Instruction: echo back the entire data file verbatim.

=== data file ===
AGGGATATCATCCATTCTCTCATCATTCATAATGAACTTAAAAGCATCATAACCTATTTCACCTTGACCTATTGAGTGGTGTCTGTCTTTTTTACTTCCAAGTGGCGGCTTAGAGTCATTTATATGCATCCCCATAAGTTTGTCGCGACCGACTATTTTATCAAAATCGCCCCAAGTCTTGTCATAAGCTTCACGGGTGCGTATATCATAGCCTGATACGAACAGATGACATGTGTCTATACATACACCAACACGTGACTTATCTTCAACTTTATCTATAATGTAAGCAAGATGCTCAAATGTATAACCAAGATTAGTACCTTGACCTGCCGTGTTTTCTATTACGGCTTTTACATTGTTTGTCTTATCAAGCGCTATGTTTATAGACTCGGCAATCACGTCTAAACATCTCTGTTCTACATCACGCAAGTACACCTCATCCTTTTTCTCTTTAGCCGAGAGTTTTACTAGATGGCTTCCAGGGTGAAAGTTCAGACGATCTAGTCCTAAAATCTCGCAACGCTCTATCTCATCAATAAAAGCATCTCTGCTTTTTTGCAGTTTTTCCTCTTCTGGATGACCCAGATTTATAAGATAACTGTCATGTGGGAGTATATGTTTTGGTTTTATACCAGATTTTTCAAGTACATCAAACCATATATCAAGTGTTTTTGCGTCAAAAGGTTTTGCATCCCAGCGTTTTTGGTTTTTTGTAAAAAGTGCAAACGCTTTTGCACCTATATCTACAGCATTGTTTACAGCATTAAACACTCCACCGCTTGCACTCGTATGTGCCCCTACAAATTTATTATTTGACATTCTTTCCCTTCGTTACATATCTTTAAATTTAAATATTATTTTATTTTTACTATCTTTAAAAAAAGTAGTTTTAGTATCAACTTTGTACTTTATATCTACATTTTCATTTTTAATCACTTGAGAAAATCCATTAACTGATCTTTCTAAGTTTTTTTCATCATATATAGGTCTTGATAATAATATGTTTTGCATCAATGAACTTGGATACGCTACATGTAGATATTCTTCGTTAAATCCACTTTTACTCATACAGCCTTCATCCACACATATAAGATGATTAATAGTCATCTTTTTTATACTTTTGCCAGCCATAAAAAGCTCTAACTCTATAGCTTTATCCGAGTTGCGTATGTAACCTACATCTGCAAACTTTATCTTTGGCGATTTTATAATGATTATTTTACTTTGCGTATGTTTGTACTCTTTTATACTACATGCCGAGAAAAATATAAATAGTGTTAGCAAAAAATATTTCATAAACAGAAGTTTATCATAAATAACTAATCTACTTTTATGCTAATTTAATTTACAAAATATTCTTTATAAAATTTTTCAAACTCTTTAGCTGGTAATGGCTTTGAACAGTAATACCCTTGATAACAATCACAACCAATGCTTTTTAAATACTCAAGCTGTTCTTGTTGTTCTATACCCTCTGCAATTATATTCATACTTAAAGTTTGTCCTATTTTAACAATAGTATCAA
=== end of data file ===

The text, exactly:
AGGGATATCATCCATTCTCTCATCATTCATAATGAACTTAAAAGCATCATAACCTATTTCACCTTGACCTATTGAGTGGTGTCTGTCTTTTTTACTTCCAAGTGGCGGCTTAGAGTCATTTATATGCATCCCCATAAGTTTGTCGCGACCGACTATTTTATCAAAATCGCCCCAAGTCTTGTCATAAGCTTCACGGGTGCGTATATCATAGCCTGATACGAACAGATGACATGTGTCTATACATACACCAACACGTGACTTATCTTCAACTTTATCTATAATGTAAGCAAGATGCTCAAATGTATAACCAAGATTAGTACCTTGACCTGCCGTGTTTTCTATTACGGCTTTTACATTGTTTGTCTTATCAAGCGCTATGTTTATAGACTCGGCAATCACGTCTAAACATCTCTGTTCTACATCACGCAAGTACACCTCATCCTTTTTCTCTTTAGCCGAGAGTTTTACTAGATGGCTTCCAGGGTGAAAGTTCAGACGATCTAGTCCTAAAATCTCGCAACGCTCTATCTCATCAATAAAAGCATCTCTGCTTTTTTGCAGTTTTTCCTCTTCTGGATGACCCAGATTTATAAGATAACTGTCATGTGGGAGTATATGTTTTGGTTTTATACCAGATTTTTCAAGTACATCAAACCATATATCAAGTGTTTTTGCGTCAAAAGGTTTTGCATCCCAGCGTTTTTGGTTTTTTGTAAAAAGTGCAAACGCTTTTGCACCTATATCTACAGCATTGTTTACAGCATTAAACACTCCACCGCTTGCACTCGTATGTGCCCCTACAAATTTATTATTTGACATTCTTTCCCTTCGTTACATATCTTTAAATTTAAATATTATTTTATTTTTACTATCTTTAAAAAAAGTAGTTTTAGTATCAACTTTGTACTTTATATCTACATTTTCATTTTTAATCACTTGAGAAAATCCATTAACTGATCTTTCTAAGTTTTTTTCATCATATATAGGTCTTGATAATAATATGTTTTGCATCAATGAACTTGGATACGCTACATGTAGATATTCTTCGTTAAATCCACTTTTACTCATACAGCCTTCATCCACACATATAAGATGATTAATAGTCATCTTTTTTATACTTTTGCCAGCCATAAAAAGCTCTAACTCTATAGCTTTATCCGAGTTGCGTATGTAACCTACATCTGCAAACTTTATCTTTGGCGATTTTATAATGATTATTTTACTTTGCGTATGTTTGTACTCTTTTATACTACATGCCGAGAAAAATATAAATAGTGTTAGCAAAAAATATTTCATAAACAGAAGTTTATCATAAATAACTAATCTACTTTTATGCTAATTTAATTTACAAAATATTCTTTATAAAATTTTTCAAACTCTTTAGCTGGTAATGGCTTTGAACAGTAATACCCTTGATAACAATCACAACCAATGCTTTTTAAATACTCAAGCTGTTCTTGTTGTTCTATACCCTCTGCAATTATATTCATACTTAAAGTTTGTCCTATTTTAACAATAGTATCAA